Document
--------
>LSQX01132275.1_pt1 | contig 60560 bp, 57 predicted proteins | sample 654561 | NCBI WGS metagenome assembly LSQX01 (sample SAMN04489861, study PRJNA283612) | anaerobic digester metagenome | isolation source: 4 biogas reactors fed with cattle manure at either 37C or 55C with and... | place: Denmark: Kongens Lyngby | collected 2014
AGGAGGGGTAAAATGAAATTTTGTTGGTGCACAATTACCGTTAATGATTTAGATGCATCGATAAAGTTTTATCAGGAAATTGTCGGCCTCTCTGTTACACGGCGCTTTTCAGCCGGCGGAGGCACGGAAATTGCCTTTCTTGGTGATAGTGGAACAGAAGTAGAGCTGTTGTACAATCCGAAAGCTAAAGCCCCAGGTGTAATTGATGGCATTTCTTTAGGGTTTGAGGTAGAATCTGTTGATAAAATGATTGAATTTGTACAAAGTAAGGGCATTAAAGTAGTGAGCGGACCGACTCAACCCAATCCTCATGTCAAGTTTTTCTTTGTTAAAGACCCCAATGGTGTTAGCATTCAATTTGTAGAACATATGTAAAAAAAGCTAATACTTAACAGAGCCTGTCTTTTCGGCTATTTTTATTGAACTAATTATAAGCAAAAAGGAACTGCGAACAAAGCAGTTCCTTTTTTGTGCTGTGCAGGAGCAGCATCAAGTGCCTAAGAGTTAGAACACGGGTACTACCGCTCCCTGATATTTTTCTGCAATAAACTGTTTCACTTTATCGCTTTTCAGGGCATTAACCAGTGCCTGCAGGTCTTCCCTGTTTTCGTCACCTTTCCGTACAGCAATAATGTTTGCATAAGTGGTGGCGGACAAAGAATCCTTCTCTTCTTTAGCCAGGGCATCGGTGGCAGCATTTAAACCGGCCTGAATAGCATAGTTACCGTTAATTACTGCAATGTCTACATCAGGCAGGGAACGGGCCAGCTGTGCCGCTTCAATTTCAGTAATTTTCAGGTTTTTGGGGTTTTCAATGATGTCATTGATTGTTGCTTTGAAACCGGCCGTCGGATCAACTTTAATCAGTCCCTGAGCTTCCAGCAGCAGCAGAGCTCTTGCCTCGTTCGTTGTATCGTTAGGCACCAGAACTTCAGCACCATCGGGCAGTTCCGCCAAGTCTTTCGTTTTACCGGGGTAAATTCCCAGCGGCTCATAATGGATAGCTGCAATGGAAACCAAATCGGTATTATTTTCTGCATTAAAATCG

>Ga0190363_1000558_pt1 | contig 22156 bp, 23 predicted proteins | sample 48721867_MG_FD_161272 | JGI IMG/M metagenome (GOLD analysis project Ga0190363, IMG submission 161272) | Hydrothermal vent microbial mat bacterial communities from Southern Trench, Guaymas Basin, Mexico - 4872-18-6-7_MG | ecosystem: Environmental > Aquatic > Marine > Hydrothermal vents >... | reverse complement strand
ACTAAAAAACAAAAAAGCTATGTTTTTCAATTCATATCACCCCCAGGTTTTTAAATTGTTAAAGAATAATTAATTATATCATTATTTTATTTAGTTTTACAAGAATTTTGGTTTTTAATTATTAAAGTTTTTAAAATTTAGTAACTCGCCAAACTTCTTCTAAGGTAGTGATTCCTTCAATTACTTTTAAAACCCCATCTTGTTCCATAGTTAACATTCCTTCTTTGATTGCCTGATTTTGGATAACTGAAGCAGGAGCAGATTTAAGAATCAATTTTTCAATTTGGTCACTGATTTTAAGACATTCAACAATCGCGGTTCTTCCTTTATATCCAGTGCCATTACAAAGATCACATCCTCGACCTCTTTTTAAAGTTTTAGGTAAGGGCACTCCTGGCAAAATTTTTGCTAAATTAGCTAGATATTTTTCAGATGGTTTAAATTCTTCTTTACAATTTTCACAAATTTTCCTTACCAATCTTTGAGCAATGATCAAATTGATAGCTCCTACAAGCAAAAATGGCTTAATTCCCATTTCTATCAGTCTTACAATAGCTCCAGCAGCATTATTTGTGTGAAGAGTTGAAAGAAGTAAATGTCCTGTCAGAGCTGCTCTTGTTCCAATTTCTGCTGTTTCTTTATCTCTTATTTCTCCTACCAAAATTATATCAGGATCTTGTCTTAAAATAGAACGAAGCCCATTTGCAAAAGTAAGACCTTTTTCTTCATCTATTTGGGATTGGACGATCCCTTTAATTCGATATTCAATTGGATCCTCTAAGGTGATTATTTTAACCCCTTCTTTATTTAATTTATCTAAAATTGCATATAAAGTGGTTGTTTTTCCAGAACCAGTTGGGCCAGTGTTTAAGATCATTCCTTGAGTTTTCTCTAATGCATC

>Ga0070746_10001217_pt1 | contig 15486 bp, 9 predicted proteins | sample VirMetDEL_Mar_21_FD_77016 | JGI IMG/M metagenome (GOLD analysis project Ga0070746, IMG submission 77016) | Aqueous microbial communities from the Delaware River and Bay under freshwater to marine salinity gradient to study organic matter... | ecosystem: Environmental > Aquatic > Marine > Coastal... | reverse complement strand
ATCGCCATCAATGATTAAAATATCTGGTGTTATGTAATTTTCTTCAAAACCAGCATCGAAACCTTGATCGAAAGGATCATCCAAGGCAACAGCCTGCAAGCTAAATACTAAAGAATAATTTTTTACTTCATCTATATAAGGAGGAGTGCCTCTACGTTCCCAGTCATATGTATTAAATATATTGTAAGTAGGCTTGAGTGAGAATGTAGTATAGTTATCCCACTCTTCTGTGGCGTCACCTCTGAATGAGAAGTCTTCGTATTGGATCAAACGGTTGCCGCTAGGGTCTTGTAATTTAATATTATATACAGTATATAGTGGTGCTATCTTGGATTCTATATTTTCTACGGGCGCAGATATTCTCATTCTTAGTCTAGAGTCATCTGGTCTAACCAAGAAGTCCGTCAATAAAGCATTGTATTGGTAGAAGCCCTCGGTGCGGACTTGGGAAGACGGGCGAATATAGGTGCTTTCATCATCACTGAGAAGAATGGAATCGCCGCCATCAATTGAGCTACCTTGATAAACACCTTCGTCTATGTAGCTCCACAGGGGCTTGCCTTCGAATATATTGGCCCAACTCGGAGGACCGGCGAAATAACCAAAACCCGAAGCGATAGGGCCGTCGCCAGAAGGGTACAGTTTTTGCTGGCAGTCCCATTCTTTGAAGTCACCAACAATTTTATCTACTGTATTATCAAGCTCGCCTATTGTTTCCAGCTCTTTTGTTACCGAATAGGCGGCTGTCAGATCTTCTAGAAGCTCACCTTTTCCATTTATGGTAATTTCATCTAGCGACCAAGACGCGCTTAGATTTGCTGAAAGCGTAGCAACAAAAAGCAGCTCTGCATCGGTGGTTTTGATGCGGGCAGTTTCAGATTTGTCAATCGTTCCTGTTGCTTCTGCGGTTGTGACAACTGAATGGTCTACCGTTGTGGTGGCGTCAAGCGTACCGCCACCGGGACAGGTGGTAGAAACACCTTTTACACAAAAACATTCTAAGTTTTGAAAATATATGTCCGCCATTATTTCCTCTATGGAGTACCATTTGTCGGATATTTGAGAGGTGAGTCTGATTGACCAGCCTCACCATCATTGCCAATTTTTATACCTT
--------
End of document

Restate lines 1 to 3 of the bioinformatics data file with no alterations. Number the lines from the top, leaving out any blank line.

>LSQX01132275.1_pt1 | contig 60560 bp, 57 predicted proteins | sample 654561 | NCBI WGS metagenome assembly LSQX01 (sample SAMN04489861, study PRJNA283612) | anaerobic digester metagenome | isolation source: 4 biogas reactors fed with cattle manure at either 37C or 55C with and... | place: Denmark: Kongens Lyngby | collected 2014
AGGAGGGGTAAAATGAAATTTTGTTGGTGCACAATTACCGTTAATGATTTAGATGCATCGATAAAGTTTTATCAGGAAATTGTCGGCCTCTCTGTTACACGGCGCTTTTCAGCCGGCGGAGGCACGGAAATTGCCTTTCTTGGTGATAGTGGAACAGAAGTAGAGCTGTTGTACAATCCGAAAGCTAAAGCCCCAGGTGTAATTGATGGCATTTCTTTAGGGTTTGAGGTAGAATCTGTTGATAAAATGATTGAATTTGTACAAAGTAAGGGCATTAAAGTAGTGAGCGGACCGACTCAACCCAATCCTCATGTCAAGTTTTTCTTTGTTAAAGACCCCAATGGTGTTAGCATTCAATTTGTAGAACATATGTAAAAAAAGCTAATACTTAACAGAGCCTGTCTTTTCGGCTATTTTTATTGAACTAATTATAAGCAAAAAGGAACTGCGAACAAAGCAGTTCCTTTTTTGTGCTGTGCAGGAGCAGCATCAAGTGCCTAAGAGTTAGAACACGGGTACTACCGCTCCCTGATATTTTTCTGCAATAAACTGTTTCACTTTATCGCTTTTCAGGGCATTAACCAGTGCCTGCAGGTCTTCCCTGTTTTCGTCACCTTTCCGTACAGCAATAATGTTTGCATAAGTGGTGGCGGACAAAGAATCCTTCTCTTCTTTAGCCAGGGCATCGGTGGCAGCATTTAAACCGGCCTGAATAGCATAGTTACCGTTAATTACTGCAATGTCTACATCAGGCAGGGAACGGGCCAGCTGTGCCGCTTCAATTTCAGTAATTTTCAGGTTTTTGGGGTTTTCAATGATGTCATTGATTGTTGCTTTGAAACCGGCCGTCGGATCAACTTTAATCAGTCCCTGAGCTTCCAGCAGCAGCAGAGCTCTTGCCTCGTTCGTTGTATCGTTAGGCACCAGAACTTCAGCACCATCGGGCAGTTCCGCCAAGTCTTTCGTTTTACCGGGGTAAATTCCCAGCGGCTCATAATGGATAGCTGCAATGGAAACCAAATCGGTATTATTTTCTGCATTAAAATCG

>Ga0190363_1000558_pt1 | contig 22156 bp, 23 predicted proteins | sample 48721867_MG_FD_161272 | JGI IMG/M metagenome (GOLD analysis project Ga0190363, IMG submission 161272) | Hydrothermal vent microbial mat bacterial communities from Southern Trench, Guaymas Basin, Mexico - 4872-18-6-7_MG | ecosystem: Environmental > Aquatic > Marine > Hydrothermal vents >... | reverse complement strand